Robocalls unfortunately are still used as a form of scamming Medicare beneficiaries and forward voice messages via pre-recorded calls. Telecommunication carriers can provide services that might alert you if a call is "Spam Likely". Nevertheless, there are a growing number of fraudulent robocalls making through the cracks. Contact your home or cell phone provider to investigate if they offer additional assistance blocking for these types of calls.
Telemarketing calls may claim that you’re losing your benefits to get your Social Security number or personal banking details.
If you receive a Robocall, never "Press 1", any other number or give a voice response. Instead, record the number the call was received from and disconnect from the call. Next, use either the blocking feature on your cell phone to block the receipt of continued calls from the number. As well, file a complaint with the FTC. If you respond in any fashion, spammers are made aware your phone number is active.
Immediately file a complaint with the FTC.
As well, remember not all robocalls are the same. For instance, doctors’ offices often use robocalls to remind you of a doctor’s appointment. Keep this in mind when listening to a robocall as not all Robocalls are scam but upwards of 50% can be. This is why reporting spam Robocalls to the FTC is critical.
Medicare Telemarketing Calls
When new to Medicare, you can and frequency will receive a large number of calls. Remember, you do not have to or should feel force to discuss Medicare options with anyone calling your phone.
There are legitimate Licensed Insurance Agents who might call you when you are new to Medicare, however, only proceed with the conversation if you are comfortable to do so.
When speaking to a Licensed Insurance Agent, the Agent should have a National Producer Number (NPN) along with their resident licensed state information and you can ask the Agent for this number to check the State and National databases online to determine if they are licensed.
Telemarketing calls are entry points to fraud and theft of your personal information. Scams with telemarketers can include the "promise" of winning all-expense-paid trips or demands of immediate payment for fake debts. As well, scam telemarketing calls often use a VOIP (Voice Over Internet Protocol) false phone number to disguise their true location and make it seem as if they are calling you from a local number.
What signs should you look out for to determine if the call is a telemarketing call?
Receiving calls from companies you have not expressly permitted to contact you.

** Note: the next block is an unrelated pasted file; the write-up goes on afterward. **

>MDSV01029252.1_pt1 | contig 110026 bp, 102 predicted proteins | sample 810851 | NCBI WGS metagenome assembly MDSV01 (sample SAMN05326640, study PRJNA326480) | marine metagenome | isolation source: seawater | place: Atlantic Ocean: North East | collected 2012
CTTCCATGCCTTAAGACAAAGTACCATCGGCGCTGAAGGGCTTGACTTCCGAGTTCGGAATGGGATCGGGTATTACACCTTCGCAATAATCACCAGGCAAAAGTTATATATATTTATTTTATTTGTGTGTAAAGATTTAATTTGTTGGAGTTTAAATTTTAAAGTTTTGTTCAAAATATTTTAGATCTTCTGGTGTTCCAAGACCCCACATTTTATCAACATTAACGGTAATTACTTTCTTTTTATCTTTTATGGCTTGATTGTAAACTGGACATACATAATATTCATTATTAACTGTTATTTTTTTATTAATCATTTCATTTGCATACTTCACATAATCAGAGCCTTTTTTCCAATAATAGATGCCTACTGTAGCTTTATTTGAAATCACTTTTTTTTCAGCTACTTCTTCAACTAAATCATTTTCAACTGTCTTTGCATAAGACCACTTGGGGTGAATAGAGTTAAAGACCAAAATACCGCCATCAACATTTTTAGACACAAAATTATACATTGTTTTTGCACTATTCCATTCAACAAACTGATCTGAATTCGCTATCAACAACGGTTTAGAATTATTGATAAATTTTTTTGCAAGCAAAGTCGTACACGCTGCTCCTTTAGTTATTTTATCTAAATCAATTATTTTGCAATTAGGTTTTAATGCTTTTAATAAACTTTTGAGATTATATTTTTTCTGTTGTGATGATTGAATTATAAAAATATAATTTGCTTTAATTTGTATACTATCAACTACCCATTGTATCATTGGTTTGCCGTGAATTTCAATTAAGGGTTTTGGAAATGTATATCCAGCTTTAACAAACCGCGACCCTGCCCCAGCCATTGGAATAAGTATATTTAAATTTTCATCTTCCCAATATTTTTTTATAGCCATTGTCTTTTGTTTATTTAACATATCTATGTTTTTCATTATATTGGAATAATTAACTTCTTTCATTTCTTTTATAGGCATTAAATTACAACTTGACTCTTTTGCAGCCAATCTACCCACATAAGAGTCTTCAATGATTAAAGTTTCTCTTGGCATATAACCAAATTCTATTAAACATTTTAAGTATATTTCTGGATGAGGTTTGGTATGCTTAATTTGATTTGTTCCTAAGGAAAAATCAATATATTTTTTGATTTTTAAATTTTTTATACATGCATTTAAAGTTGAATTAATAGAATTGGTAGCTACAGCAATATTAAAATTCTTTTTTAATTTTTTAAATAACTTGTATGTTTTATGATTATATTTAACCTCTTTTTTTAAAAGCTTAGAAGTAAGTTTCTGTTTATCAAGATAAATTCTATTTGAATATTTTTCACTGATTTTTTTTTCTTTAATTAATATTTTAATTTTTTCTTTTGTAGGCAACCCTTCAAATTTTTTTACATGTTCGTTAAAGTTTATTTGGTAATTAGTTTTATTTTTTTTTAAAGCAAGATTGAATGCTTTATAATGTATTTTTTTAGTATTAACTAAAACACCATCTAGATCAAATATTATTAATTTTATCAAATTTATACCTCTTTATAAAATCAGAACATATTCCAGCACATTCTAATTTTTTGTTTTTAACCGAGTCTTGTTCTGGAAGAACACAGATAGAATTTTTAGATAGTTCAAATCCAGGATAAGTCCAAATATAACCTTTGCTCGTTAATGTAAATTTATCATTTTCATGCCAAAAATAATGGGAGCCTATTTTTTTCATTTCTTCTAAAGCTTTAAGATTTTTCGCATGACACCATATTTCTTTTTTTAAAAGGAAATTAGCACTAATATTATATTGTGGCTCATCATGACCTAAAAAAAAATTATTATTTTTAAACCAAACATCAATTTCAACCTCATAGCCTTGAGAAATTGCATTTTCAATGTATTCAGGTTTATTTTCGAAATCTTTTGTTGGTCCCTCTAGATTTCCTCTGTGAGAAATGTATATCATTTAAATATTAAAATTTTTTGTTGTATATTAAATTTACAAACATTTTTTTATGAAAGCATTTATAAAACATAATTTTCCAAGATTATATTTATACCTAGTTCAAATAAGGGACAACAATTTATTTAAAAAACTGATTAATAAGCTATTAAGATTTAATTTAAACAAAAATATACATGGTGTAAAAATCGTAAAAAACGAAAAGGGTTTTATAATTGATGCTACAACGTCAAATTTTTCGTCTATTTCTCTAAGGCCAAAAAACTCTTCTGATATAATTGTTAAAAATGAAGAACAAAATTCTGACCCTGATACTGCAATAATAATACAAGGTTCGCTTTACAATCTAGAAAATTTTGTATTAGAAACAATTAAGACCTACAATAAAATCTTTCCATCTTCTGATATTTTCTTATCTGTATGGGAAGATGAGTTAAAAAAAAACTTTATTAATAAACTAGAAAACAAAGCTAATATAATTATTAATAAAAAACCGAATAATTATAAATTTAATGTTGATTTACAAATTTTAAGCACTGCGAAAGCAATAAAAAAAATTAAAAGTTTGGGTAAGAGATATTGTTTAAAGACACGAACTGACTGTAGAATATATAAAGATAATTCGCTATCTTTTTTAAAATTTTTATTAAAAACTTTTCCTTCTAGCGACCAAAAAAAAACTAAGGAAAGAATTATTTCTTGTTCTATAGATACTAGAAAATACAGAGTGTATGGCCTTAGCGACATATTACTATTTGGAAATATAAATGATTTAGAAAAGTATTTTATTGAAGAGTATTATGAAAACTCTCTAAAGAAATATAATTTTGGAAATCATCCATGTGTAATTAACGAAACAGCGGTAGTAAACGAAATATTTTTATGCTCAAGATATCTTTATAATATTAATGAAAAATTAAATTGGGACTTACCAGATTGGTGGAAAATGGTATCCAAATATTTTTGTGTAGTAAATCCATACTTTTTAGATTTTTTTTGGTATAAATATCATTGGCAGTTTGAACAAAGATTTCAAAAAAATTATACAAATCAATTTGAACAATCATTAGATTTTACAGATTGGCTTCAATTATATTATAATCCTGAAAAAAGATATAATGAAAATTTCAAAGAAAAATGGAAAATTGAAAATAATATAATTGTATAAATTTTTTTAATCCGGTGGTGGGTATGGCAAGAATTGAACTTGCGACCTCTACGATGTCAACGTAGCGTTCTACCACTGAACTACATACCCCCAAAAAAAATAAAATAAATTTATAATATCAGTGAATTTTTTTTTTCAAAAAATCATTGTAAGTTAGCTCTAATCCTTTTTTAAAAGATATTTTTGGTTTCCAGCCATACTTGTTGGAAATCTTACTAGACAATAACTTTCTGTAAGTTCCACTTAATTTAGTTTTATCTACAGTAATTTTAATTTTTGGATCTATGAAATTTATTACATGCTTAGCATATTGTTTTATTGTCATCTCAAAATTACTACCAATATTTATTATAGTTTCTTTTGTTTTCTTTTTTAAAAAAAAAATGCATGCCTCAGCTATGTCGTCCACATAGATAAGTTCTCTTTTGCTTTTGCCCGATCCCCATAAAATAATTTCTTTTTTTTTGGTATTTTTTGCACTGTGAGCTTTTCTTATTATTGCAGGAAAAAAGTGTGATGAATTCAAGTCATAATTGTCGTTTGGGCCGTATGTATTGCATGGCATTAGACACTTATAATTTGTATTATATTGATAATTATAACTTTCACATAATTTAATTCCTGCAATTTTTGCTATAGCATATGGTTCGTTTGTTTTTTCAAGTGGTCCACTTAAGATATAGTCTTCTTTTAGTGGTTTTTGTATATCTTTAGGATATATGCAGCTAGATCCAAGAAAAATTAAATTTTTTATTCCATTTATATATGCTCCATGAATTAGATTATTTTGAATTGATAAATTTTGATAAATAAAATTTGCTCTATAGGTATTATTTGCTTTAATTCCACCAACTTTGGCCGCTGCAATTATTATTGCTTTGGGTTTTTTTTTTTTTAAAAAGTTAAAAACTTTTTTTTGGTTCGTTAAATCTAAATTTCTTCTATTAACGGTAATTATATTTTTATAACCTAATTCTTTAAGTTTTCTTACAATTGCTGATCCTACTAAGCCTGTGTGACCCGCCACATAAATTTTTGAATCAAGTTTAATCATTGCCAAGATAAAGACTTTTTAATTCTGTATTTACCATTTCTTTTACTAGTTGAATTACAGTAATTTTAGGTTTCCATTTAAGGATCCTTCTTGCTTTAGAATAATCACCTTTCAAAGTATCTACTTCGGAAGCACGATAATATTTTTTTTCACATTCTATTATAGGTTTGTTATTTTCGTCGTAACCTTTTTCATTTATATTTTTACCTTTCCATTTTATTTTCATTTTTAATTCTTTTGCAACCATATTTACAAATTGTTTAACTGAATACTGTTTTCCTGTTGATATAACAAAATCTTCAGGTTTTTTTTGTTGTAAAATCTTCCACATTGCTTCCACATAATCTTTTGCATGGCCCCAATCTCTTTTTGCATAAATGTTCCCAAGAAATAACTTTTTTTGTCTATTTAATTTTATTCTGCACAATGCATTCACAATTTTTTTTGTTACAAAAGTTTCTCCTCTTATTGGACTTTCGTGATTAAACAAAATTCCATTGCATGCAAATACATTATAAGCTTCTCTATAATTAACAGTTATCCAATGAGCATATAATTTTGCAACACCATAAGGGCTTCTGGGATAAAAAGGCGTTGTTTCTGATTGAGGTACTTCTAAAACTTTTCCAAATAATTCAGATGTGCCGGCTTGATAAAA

A recorded message that encourages you to "Press 1" or another number to remove your phone number off the call list.
Any recorded message offers you gifts, trips, money or other other free services.
Any recording or call claiming you owe taxes. The Internal Revenue Service will not call you nor your State Tax Authority Department to collect payments owed.
Why is Medicare Calling Me?
Medicare is not calling you. If Medicare needs to reach you a letter will arrive in your mailbox detailing the information required, who to contact at Medicare and the Medicare National number, 800-Medicare (800-633-4227). If you receive a call claiming to be "From Medicare" it is highly like to be a scam or spam call.
How to Report a Medicare Call
Report any a fraudulent call from a caller claiming to work for Medicare by going to the FTC Complaint Assistant. Other ways to avoid Spam Medicare Calls
Often, when sign up for new websites, apps, or services, you have agreed inadvertently to the sharing of your personal information. Always read the small or fine print on the site to determine how they will use your information, such as your name, phone number and email. Never give your personal or credit card information over the phone when unsure who is the person on the other end of the line.
Review the privacy policies on a site before you share your personal information as some websites sell your email address and phone number to third parties. Be careful, be smart and always protect your personal information. Author: Monica Ross-Williams, MBA; LIA
Monica’s vision for Insurance Management Consulting includes building long-term trust with our clients.
With over 25 years of experience of exceeding expectations, Monica truly values the consultative approach for understanding Insurance.
Our business model core is summarized in the quote: “Do More Than Is Required of You” for each of our Clientele. Monica's E-Book, "Intro To Medicare 101 - The Ultimate Guide to Retiree Healthcare" will be available on Amazon.com in March 2022.
Connect with Monica on Medicare questions by contacting 866-630-6338 or 866-630-MEDU or book an appointment online to discuss today.